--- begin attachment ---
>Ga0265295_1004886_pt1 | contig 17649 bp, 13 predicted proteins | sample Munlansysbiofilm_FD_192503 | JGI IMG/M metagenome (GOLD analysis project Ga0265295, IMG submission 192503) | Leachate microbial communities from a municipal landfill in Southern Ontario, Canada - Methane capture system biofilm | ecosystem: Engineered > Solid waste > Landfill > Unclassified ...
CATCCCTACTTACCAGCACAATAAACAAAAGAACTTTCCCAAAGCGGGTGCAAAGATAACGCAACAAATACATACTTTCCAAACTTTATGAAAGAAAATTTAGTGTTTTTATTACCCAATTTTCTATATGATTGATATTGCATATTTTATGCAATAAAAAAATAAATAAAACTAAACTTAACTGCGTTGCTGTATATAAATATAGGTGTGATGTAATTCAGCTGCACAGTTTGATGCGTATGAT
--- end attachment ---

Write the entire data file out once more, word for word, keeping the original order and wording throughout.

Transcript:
>Ga0265295_1004886_pt1 | contig 17649 bp, 13 predicted proteins | sample Munlansysbiofilm_FD_192503 | JGI IMG/M metagenome (GOLD analysis project Ga0265295, IMG submission 192503) | Leachate microbial communities from a municipal landfill in Southern Ontario, Canada - Methane capture system biofilm | ecosystem: Engineered > Solid waste > Landfill > Unclassified ...
CATCCCTACTTACCAGCACAATAAACAAAAGAACTTTCCCAAAGCGGGTGCAAAGATAACGCAACAAATACATACTTTCCAAACTTTATGAAAGAAAATTTAGTGTTTTTATTACCCAATTTTCTATATGATTGATATTGCATATTTTATGCAATAAAAAAATAAATAAAACTAAACTTAACTGCGTTGCTGTATATAAATATAGGTGTGATGTAATTCAGCTGCACAGTTTGATGCGTATGAT